The family also filed a case with a Dhaka court over Nodi's death and Kalabagan police has already arrested three people, including A Rahman Lalon, owner of the recruiting agency, on October 18.

How does a 13-year-old girl go abroad with falsified documents? The question remains.

Migrants' rights activists said the government needs to investigate how teenage girls are getting their passports and going abroad and which agencies are involved in this in order to stop such deaths from happening.


Of the 473 women's bodies returned to the country from the Middle East between 2016 and September this year, the highest number of deaths was 175 in Saudi Arabia, while 75 died in Jordan, 66 in Lebanon, 45 in Oman, 27 in UAE, and 20 in Kuwait.

At least 81 of them died by suicide, including 51 in Saudi Arabia alone. Of them, three died by suicide in 2016, 12 in 2017, 23 in 2018, 29 in 2019 and 14 this year.

Nodi’s mother Beauty Akhter crying at Hazrat Shahjalal International Airport in Dhaka after the body of her daughter arrived from Saudi Arabia. Photo: SK Enamul Haq

Among the 14 cases of suicide this year, nine died in Saudi Arabia. They are: Nasima Begum (28), Afia Begum (36), Taslima Begum (26), and Khadija (39) of Barguna; Safia (31) of Narsingdi; Helena (29) of Moulvibazar; Mamtaz (34) of Manikganj; Nasrin (31) of Chapainawabganj; and Rekha (40) of Narayanganj.

Each of these deaths is questionable, according to their families.

Mosammat Begum is an example. She went to Saudi Arabia in April 2019 through a recruiting agency. But no one knows the mystery of her death in Egypt.

According to the Bangladesh embassy in Egypt, Mosammat Begum died after falling from the rooftop of a five-storey building on May 29, 2019. Begum's husband Abdul Aziz said he had learned through the union chairman a few days ago that someone called Begum had died in Egypt. But he did not take the matter seriously as his wife was in Saudi Arabia. It was after he got a call from Egypt that he realised it was his wife who had died.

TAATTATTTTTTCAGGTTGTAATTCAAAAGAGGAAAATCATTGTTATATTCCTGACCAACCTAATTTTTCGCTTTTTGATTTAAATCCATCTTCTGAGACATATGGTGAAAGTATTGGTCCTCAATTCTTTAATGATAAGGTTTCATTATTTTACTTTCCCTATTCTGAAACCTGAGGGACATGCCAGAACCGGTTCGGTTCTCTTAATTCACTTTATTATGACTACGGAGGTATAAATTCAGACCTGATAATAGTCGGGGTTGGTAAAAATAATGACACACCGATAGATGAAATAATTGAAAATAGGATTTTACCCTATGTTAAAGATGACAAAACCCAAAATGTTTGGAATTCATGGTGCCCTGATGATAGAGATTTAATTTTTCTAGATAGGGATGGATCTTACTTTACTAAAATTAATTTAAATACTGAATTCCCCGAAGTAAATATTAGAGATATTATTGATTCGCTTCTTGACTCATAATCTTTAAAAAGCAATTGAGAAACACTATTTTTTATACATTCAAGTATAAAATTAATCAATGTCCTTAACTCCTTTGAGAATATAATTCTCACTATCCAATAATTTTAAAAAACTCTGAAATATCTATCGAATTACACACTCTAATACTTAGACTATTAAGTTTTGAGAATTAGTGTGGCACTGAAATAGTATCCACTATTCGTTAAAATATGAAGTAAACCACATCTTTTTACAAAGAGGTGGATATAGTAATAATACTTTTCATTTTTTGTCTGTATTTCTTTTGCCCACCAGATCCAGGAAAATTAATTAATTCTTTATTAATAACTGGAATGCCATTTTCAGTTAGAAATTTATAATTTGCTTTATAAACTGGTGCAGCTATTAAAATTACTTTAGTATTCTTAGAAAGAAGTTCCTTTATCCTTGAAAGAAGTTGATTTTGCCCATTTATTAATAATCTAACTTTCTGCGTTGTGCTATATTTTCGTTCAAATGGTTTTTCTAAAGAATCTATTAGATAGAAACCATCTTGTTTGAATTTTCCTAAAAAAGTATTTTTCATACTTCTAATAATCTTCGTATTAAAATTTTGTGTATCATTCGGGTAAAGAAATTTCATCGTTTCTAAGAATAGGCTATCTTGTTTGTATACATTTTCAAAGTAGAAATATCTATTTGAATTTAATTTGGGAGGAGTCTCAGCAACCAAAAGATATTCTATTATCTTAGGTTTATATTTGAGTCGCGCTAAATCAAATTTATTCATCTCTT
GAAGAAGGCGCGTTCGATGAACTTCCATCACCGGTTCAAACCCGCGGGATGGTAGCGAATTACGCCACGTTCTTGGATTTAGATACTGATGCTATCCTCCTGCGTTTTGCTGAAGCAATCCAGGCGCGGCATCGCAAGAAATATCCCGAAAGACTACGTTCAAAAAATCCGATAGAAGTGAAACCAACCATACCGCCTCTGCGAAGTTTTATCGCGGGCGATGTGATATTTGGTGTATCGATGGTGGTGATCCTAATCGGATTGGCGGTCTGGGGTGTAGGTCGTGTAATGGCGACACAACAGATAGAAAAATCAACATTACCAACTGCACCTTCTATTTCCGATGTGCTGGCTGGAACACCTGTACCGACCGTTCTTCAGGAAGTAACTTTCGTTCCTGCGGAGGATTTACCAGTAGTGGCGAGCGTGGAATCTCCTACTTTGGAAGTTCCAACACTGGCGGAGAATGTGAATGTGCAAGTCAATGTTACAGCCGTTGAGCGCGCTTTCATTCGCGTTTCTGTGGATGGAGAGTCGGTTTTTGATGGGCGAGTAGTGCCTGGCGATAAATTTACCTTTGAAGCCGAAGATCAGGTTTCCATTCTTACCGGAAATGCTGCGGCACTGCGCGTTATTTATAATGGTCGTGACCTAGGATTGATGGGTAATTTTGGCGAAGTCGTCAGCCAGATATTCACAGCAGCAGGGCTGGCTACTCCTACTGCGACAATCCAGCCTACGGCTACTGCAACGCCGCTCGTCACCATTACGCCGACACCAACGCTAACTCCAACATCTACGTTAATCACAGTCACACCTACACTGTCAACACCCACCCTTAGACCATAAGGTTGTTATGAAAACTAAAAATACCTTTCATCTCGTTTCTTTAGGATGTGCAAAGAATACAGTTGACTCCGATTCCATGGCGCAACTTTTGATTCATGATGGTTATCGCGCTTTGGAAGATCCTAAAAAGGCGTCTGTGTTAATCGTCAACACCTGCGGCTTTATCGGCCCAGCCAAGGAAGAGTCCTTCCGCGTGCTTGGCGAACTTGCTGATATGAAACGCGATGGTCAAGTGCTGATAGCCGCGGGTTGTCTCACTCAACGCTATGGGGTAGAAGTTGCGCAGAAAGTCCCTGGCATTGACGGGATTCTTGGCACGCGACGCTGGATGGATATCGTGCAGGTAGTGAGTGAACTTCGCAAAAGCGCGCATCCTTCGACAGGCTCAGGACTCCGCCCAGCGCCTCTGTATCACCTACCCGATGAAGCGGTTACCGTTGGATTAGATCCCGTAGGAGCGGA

Another worker, Abirun Begum, who went to Saudi Arabia in July 2017, was found dead at her employer's house. Her family got the news 51 days after the death. Abirun's family members alleged that her employer had brutally tortured and killed Abirun. She was not even paid her salary for two years. However, the family did not get any justice.

A similar incident happened with Nazma, who was tortured to death in Saudi Arabia, and her body was returned to the country 53 days later. Nazma went to Saudi Arabia through a local broker in December 2018 to be employed at a hospital, but she was sent to a home instead where she was tortured and sexually abused, according to the family.

"Unable to bear the torture, I stabbed myself in the neck. Many tried to die by suicide in KSA. Actually, the circumstances forced them to do so," Sufia Begum of Faridpur told The Daily Star

Kamaluddin Ahmed Chowdhury, an associate professor of the Department of Clinical Psychology at Dhaka University and director of the Nasirullah Psychotherapy Unit, told The Daily Star, "A person never dies by suicide under normal circumstances. What we see in Saudi Arabia, most of the women were oppressed or were in such a bad situation that they thought suicide is the only way to escape. In fact, people die by suicide when they have no choice. To stop this, the obstacles they face should be removed."

Those who manage to survive through the ordeal also have no end to their misery. In many cases, their families do not want to accept them, while others face mental trauma.